Iraqi army: Coalition-strikes needed to end Tikrit battle

Iraqi army: Coalition-strikes needed to end Tikrit battle
Iraqi officers call for US-led Coalition strikes on Tikrit to launch the final assault against IS fighters who remain in the city. Battle could last another two weeks, according to army estimates.
3 min read
15 March, 2015
The recapture of Tikrit will be a major morale boost to anti-IS forces (al-Araby al-Jadeed)

Coalition air strikes are needed to retake Tikrit, where Islamic State group (IS, formally Isis) fighters are defending their last redoubt with trenches, sandbags and roadside bombs, Iraqi officers said Sunday. 

Two weeks into Baghdad's biggest operation yet against the IS group, Iraqi forces have a complete stranglehold on the city, but are unable to launch a final assault, they said.

     IS is putting up sandbags and digging trenches.

- Iraqi officer

Staff Lieutenant General Abdulwahab al-Saadi said he had asked the defence ministry to request coalition involvement but "no air support" from foreign allies had yet been provided.

Asked if US-led coalition air strikes were needed, Saadi said: "Of course... the Americans have advanced equipment, they have AWACS (surveillance) aircraft.

"They are able to locate the targets exactly" and carry out accurate strikes, he told AFP in an interview at Tikrit University on the northern edge of the city.

"With the advanced technology of the aircraft and weapons they have, of course (strikes) by them are necessary," Saadi said.

Saadi said that support from the Iraqi air force had been "limited" and not always sufficiently accurate.

Fighters from the Imam Ali Brigade, a Shia militia involved in the Tikrit operation, complained to AFP that a Sukhoi jet had even bombed pro-government forces by mistake.

Since IS fighters took the city in June 2014, they have planted bombs underneath every road, according to residents who fled Tikrit.

One police officer gave an estimate of 10,000 IEDs (improvised explosive devices) in Tikrit, making any military advance perilous.

"We are reinforcing our offensive capacities in the areas we have cleared and reinforcing our control on the entrances to the city," an army major general said Sunday.

"IS is putting up sandbags and digging trenches," he said.

Karim al-Nuri, spokesman of the volunteer Popular Mobilisation units, said on Saturday that he expected Tikrit to be liberated within 72 hours.

But the Iraqi army was less upbeat, with one senior officer saying he could envision the battle of Tikrit lasting two more weeks.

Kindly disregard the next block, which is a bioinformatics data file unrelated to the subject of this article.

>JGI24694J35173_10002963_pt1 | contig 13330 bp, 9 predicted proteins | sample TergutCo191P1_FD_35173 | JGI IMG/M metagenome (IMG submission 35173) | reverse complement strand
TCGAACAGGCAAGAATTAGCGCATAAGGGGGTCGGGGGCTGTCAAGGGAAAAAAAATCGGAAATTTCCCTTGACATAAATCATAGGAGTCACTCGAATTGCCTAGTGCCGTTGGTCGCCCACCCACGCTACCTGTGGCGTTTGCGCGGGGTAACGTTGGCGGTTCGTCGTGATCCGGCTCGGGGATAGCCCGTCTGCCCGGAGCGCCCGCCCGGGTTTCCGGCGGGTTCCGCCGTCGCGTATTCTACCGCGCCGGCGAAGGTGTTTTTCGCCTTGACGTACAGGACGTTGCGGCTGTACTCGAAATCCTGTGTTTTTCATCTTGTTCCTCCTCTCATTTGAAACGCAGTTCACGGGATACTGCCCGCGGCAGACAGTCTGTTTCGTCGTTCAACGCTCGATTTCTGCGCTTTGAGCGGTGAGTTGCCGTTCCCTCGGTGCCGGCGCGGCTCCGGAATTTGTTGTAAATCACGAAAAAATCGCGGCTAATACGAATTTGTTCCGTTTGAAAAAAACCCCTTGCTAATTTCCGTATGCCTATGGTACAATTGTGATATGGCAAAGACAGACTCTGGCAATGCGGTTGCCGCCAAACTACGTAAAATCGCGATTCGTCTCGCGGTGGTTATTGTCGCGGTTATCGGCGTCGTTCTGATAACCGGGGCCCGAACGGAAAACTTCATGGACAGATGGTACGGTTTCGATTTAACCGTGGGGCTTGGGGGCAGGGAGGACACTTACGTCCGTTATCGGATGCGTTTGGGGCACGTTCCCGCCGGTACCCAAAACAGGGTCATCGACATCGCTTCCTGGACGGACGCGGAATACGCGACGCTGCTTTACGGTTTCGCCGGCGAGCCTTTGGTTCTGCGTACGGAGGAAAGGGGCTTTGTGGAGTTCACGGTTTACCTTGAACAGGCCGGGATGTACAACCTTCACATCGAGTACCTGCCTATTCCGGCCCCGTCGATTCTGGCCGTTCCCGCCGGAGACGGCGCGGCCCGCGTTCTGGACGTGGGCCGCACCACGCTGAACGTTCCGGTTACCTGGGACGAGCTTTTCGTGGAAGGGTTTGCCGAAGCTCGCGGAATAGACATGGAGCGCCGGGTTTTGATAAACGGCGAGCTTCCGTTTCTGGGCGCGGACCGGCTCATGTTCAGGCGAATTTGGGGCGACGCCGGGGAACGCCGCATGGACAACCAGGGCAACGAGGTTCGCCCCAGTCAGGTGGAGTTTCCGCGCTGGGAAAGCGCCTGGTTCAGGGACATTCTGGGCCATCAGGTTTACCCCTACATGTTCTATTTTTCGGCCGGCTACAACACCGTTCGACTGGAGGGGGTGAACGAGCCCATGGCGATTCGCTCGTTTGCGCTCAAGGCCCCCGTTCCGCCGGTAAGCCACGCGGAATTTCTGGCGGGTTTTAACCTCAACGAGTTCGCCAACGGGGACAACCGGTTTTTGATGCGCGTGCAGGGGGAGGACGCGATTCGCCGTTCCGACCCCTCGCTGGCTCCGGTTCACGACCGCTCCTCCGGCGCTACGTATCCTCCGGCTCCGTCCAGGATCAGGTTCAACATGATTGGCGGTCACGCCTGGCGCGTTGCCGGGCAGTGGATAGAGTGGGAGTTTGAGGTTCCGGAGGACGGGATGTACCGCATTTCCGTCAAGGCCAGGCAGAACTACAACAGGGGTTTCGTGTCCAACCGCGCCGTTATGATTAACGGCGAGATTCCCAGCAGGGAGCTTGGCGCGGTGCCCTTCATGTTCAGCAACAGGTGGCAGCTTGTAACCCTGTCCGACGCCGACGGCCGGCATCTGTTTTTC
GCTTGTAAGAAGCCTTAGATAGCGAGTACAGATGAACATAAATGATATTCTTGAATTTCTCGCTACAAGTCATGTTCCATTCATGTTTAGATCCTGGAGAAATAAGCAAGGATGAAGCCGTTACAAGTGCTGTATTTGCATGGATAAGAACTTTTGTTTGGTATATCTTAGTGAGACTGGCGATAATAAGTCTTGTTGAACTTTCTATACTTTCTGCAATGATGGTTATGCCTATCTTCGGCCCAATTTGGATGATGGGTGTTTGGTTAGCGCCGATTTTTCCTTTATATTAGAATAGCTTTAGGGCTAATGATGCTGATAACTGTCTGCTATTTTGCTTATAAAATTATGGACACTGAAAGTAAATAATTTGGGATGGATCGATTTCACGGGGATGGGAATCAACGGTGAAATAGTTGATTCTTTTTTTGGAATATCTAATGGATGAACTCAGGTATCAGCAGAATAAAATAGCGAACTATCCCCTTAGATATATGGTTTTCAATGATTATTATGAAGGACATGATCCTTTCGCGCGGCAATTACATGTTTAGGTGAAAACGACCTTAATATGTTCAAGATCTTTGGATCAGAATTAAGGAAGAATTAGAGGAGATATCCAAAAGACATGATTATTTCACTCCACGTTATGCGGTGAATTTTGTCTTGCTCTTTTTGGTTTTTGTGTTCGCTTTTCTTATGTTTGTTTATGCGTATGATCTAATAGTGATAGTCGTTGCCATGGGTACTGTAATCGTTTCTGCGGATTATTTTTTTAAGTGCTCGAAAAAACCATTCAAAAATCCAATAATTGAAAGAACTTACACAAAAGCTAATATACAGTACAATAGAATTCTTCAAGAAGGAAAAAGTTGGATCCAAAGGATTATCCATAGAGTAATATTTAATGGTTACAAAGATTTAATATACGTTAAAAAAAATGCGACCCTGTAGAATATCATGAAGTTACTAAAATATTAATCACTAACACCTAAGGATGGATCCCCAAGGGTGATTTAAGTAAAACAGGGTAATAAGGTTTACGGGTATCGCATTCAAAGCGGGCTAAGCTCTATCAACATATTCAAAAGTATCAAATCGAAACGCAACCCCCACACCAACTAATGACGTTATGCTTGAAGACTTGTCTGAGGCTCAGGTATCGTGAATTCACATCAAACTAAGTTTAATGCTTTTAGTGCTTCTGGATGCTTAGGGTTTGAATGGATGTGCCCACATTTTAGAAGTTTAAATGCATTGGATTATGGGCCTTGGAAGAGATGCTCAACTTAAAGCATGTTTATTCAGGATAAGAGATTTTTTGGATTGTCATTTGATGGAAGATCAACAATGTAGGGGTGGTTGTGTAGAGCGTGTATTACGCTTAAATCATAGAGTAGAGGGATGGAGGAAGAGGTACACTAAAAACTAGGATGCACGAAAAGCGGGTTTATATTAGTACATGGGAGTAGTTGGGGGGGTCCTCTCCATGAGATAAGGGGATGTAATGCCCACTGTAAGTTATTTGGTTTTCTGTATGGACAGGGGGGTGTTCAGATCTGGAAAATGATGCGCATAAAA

Iranian involvement

Saadi said he thought the reason there had been no coalition air strikes on Tikrit was political, not military.

Iran has been Baghdad's main foreign partner in the operation and Tehran's top commander in charge of external operations, Qassem Soleimani, has been omnipresent on the front lines.

Officials in Washington have expressed unease at the level of Iranian involvement in Tikrit, an city which was dictator Saddam Hussein's hometown.

Coalition air strikes have supported several other operations to reclaim IS-held territory in Iraq in recent months, including some in which Iran-backed Shia militias were involved.

Iraqi security forces, backed by Shia volunteers and militias, and in some cases Sunni tribesmen opposed to IS, have in recent months been working their way north.

In October, they retook Jurf al-Sakhr, the southernmost area to have been captured by IS, and have since also reclaimed the eastern province of Diyala.

Iranian support was crucial in both those operations.

Kurdish peshmerga have also been pushing back IS fighters from northern parts of the country, with US-led coalition support.

The last remaining IS stronghold east of the Tigris river is Hawijah, a city northeast of Tikrit, where fleeing fighters are believed to have gathered and on which Kurdish forces are advancing.

Tikrit is seen by commanders as a key stepping stone on the way to reconquering IS's northern hub of Mosul, Iraq's second city.

The outcome of the battle seems in little doubt but there is more at stake for the government than just territorial gain.

The vast operation is seen as a test of Baghdad's ability to instil discipline in the array of fighting forces involved in the anti-IS war and prevent some of the abuses committed in past operations.

Tens of thousands of people have been displaced by the offensive. Tikrit once had an estimated population of 200,000 but it is unclear how many civilians remain in the war-torn city.